The WordPress login is the gateway to your website. As a WordPress admin, after logging into your website you are now able to access crucial sections of your site: personal information, blog posts, website settings, and a host of other options. It’s incredibly important to keep your website secure from brute-force attacks.
What is a Brute Force Attack?
Simply put, a brute force attack is when hackers try to access your website by repeatedly guessing your login credentials. They do this by using automated scripts. Sounds messy, right?
So, how can we easily prevent this problem from happening? There are 2 easy steps to take to mitigate the risk of brute force attacks on your small business website.
Step #1: Your admin login credentials should be pretty hard for hackers to guess…
Just because WordPress sets up your default username as “admin” doesn’t mean you should just roll with it. Change this as soon as you can. With “admin” being the most common WordPress username, it makes it even easier for hackers to brute force their way into your website. It’ll be the very first username that they try. From there, all they’d need is your password then, BOOM!; they’ve got access to your website. Ugh…
Let’s go ahead and fix this problem NOW:
- Login to your WordPress website.
- In your WordPress Dashboard, click the “Users” tab.
- Find the Admin account with the pesky “admin” username. Go ahead and check out the email address that’s set for this account. Change this to something that you can access but not an email address that you’d want this account to associate with. We’ll be changing this in a bit.
- Create a new user: User –> Add New
- Create a detailed username and enter the desired email address that you want to be linked to this account. It should not be the same one from step #3.
- Set an air-tight password. Something that only you can remember. You can also use a password generator tool like 1Password Strong Generator. Whatever option you go with, write down your new password and store it somewhere safe where ONLY YOU can easily access it.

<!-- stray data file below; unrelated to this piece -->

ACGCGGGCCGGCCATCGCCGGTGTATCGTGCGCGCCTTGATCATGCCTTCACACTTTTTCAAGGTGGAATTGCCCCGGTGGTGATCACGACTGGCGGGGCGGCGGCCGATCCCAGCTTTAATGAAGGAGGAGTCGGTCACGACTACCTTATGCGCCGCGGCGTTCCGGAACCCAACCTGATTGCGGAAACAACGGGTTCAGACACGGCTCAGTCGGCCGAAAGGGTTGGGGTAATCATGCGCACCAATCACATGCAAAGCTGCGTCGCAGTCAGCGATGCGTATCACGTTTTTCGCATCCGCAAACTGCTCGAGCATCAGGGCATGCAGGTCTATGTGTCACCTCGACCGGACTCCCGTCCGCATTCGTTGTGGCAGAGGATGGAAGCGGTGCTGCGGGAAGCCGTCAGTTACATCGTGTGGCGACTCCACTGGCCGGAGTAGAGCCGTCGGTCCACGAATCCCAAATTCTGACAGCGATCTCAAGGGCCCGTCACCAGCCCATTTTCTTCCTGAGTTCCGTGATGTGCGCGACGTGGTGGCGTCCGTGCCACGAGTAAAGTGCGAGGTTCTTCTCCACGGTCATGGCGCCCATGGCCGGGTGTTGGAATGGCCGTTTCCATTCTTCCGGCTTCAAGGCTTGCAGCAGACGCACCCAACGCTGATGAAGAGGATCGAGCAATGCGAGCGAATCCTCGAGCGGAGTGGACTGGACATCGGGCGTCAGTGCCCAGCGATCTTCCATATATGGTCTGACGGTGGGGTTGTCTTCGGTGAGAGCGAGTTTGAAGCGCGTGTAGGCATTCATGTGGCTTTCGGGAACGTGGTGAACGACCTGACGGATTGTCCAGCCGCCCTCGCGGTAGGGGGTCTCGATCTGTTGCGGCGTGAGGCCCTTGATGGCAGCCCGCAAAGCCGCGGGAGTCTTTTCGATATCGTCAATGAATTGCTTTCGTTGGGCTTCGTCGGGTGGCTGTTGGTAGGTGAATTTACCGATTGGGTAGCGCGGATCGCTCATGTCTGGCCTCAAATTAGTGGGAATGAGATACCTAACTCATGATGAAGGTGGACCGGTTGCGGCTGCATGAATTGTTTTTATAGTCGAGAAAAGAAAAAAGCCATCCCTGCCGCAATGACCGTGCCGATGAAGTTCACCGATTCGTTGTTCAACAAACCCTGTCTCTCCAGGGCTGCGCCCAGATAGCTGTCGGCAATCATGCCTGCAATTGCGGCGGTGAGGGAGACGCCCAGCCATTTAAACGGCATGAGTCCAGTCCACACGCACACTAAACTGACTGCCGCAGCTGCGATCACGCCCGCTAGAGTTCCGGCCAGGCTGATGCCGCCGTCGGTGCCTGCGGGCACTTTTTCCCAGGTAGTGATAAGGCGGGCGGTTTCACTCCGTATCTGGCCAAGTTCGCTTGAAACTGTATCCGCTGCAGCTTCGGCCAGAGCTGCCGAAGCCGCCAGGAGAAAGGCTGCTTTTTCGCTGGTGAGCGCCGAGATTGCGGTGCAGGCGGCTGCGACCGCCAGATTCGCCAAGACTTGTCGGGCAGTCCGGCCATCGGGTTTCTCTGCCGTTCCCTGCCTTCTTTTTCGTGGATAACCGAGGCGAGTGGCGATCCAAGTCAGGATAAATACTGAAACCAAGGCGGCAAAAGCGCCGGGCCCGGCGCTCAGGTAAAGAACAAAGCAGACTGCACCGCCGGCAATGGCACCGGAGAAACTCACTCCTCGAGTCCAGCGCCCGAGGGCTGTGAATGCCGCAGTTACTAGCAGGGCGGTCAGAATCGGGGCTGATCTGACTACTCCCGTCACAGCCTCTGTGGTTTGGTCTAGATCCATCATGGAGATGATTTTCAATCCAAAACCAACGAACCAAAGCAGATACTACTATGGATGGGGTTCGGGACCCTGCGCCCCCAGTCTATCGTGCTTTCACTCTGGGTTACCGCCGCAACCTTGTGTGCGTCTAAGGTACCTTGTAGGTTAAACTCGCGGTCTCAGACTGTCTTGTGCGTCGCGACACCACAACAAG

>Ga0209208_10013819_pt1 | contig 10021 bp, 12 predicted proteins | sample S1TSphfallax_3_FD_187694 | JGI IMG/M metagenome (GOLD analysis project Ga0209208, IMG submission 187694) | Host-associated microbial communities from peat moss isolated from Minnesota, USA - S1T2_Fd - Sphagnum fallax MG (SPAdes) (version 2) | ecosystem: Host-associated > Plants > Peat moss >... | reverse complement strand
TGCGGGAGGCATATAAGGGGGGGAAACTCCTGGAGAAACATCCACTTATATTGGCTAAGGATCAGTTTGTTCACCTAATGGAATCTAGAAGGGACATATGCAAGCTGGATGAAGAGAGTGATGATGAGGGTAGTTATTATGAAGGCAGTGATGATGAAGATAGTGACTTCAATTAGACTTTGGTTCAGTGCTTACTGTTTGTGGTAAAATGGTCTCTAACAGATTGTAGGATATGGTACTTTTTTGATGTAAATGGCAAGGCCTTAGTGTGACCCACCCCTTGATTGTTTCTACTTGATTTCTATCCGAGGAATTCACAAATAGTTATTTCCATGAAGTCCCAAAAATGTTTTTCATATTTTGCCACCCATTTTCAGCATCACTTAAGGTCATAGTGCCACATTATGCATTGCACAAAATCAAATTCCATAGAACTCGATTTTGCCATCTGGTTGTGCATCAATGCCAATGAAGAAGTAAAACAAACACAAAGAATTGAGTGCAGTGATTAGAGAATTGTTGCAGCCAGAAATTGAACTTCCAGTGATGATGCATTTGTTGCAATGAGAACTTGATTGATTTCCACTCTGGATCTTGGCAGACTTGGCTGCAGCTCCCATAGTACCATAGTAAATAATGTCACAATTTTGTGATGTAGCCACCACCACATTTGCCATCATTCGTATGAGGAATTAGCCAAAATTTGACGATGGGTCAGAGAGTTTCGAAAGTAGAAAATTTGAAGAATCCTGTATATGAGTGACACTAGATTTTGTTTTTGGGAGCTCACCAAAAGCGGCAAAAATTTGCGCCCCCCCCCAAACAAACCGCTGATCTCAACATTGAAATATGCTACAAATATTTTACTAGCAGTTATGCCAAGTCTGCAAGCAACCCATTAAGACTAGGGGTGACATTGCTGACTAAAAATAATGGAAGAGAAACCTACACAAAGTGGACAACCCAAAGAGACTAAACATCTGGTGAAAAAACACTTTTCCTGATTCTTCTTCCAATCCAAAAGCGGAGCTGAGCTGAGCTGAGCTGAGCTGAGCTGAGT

- Set this new profile to “administrator” and click the “Add New” button.
- Log out and log back in with your shiny new admin account.
- Go back to Users –> All Users. Find that yucky account with the default “admin” username, and click delete; be sure to attribute all original posts and content to the new user profile that you just created. Easy day!
Now onto Step #2…
Step #2: Setup Two-Factor Authentication. You’ll thank me later!
First off, let quickly go over what Two-Factor Authentication is before setting this up.
Two-Factor Authentication, (2FA) adds a warm and fuzzy blanket of security to your WordPress login page. With 2FA enabled on your website, it’s pretty much impossible for hackers to login to your site, even if they somehow guess your password.
There are a bunch of different 2FA plugins for WordPress websites. A great option to use would be the Google Authenticator by miniOrange. It’s pretty straightforward to set-up:
- Install the plugin onto your WordPress website. You can do this straight from the WordPress dashboard (Plugins –> Add New –> Search “miniOrange 2 Factor Authentication” –> click “Install” –> click “Activate”.
- Click “miniOrange 2-Factor” from the left menu and follow the configuration instructions.
- Once completed, log out of your WordPress website.
- Enter your admin username and password. You should then be prompted to use the 2-factor method that you’ve setup from the plugin configuration.
- Validate your login with the 2FA method. Now you’re in! 🙂